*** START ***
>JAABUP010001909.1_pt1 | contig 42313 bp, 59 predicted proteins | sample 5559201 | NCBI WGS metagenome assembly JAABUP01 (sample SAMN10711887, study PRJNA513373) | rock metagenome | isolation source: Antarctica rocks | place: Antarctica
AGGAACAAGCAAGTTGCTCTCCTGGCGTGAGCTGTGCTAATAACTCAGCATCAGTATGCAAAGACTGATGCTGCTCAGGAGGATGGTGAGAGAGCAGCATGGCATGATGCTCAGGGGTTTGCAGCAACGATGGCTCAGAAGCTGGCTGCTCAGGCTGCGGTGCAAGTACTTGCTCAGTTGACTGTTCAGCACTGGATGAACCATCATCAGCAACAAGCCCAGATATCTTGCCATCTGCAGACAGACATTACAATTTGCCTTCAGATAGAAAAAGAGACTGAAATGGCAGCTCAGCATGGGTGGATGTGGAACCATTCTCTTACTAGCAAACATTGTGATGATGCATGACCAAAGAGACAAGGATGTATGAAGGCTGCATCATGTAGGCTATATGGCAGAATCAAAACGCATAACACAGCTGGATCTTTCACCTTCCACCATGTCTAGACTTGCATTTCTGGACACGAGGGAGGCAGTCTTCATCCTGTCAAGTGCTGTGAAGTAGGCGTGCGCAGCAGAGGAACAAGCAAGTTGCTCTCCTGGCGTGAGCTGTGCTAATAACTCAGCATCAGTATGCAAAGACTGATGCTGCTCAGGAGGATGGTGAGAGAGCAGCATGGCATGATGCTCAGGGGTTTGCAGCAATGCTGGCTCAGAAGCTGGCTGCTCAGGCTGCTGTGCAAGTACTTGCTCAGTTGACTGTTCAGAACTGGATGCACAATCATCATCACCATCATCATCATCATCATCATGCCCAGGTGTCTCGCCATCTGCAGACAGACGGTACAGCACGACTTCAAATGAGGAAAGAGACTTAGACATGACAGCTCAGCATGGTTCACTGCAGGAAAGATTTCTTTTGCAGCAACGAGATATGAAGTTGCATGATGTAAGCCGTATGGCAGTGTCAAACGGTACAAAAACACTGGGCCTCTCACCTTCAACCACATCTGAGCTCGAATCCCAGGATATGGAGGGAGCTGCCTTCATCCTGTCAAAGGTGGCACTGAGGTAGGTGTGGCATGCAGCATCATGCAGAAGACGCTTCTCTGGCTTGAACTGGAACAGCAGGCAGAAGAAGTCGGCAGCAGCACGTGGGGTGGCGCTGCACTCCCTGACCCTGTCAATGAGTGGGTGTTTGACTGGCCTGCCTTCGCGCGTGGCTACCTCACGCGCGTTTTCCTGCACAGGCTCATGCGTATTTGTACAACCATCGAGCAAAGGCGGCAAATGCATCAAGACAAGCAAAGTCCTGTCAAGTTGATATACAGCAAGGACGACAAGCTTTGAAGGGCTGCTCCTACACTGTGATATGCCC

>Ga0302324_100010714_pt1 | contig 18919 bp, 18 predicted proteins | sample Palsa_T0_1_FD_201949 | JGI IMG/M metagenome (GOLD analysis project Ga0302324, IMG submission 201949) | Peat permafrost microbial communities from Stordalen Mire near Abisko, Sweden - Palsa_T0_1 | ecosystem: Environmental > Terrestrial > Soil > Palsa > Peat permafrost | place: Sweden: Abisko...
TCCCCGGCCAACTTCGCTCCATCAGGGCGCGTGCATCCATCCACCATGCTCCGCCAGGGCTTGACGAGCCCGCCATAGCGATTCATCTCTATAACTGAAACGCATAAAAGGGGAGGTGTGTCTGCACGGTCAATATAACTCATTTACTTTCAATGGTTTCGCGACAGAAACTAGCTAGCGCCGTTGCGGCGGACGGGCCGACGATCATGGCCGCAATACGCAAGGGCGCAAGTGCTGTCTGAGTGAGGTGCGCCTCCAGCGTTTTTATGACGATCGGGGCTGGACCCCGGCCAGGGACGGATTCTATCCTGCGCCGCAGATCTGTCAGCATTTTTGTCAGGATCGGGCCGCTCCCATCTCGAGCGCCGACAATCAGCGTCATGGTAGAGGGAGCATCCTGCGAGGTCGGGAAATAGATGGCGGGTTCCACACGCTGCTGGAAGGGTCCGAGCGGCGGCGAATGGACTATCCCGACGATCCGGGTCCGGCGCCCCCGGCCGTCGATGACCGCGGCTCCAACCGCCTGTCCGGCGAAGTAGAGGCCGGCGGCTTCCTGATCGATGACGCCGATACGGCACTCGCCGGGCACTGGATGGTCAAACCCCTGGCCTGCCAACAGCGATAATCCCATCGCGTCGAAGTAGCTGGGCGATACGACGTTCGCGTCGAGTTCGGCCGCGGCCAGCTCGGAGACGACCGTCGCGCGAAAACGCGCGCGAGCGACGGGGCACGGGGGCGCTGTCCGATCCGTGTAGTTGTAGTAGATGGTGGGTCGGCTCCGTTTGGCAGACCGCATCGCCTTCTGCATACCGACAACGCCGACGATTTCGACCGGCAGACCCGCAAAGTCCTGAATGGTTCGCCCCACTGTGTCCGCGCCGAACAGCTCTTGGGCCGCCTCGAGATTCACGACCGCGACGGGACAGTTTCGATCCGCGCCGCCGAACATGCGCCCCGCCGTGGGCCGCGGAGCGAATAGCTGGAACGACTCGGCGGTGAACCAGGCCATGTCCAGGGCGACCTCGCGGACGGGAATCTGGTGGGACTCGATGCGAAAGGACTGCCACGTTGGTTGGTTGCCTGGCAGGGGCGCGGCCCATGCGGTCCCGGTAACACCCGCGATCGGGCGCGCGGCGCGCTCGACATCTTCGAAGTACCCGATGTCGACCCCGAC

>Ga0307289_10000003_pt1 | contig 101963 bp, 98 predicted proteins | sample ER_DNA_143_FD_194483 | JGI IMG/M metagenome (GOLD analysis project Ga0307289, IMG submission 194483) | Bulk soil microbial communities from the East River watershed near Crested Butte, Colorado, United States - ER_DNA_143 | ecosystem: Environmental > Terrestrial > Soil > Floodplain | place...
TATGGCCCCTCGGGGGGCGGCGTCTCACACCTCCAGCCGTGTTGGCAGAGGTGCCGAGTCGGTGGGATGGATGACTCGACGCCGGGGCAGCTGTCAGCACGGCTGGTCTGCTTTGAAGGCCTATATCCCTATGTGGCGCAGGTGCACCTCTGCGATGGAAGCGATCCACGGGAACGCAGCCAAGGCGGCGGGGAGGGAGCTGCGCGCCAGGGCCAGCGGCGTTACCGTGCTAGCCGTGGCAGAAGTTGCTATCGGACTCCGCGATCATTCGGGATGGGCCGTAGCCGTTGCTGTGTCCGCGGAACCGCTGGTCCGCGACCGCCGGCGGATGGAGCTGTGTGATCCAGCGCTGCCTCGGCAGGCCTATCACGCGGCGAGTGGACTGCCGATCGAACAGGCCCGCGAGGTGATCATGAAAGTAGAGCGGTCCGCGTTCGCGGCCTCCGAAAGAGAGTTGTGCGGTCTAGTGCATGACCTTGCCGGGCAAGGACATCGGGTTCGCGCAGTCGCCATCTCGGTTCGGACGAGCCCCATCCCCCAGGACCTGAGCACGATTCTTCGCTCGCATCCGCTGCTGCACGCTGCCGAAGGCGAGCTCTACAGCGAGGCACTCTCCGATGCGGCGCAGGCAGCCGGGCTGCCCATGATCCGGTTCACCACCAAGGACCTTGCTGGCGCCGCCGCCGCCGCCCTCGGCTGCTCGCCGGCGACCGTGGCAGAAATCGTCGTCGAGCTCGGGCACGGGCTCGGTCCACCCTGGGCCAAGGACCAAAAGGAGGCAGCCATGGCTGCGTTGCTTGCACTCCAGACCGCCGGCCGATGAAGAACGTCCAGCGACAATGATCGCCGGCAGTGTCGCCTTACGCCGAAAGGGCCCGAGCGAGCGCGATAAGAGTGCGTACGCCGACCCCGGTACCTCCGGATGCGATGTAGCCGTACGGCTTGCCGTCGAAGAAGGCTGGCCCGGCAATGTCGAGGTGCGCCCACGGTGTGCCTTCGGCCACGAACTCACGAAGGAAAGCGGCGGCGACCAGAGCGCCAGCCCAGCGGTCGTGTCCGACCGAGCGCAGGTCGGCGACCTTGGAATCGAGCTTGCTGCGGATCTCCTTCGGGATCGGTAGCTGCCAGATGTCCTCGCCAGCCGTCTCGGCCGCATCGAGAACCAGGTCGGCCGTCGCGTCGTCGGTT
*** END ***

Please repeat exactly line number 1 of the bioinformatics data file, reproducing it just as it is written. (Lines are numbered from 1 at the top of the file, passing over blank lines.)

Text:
>JAABUP010001909.1_pt1 | contig 42313 bp, 59 predicted proteins | sample 5559201 | NCBI WGS metagenome assembly JAABUP01 (sample SAMN10711887, study PRJNA513373) | rock metagenome | isolation source: Antarctica rocks | place: Antarctica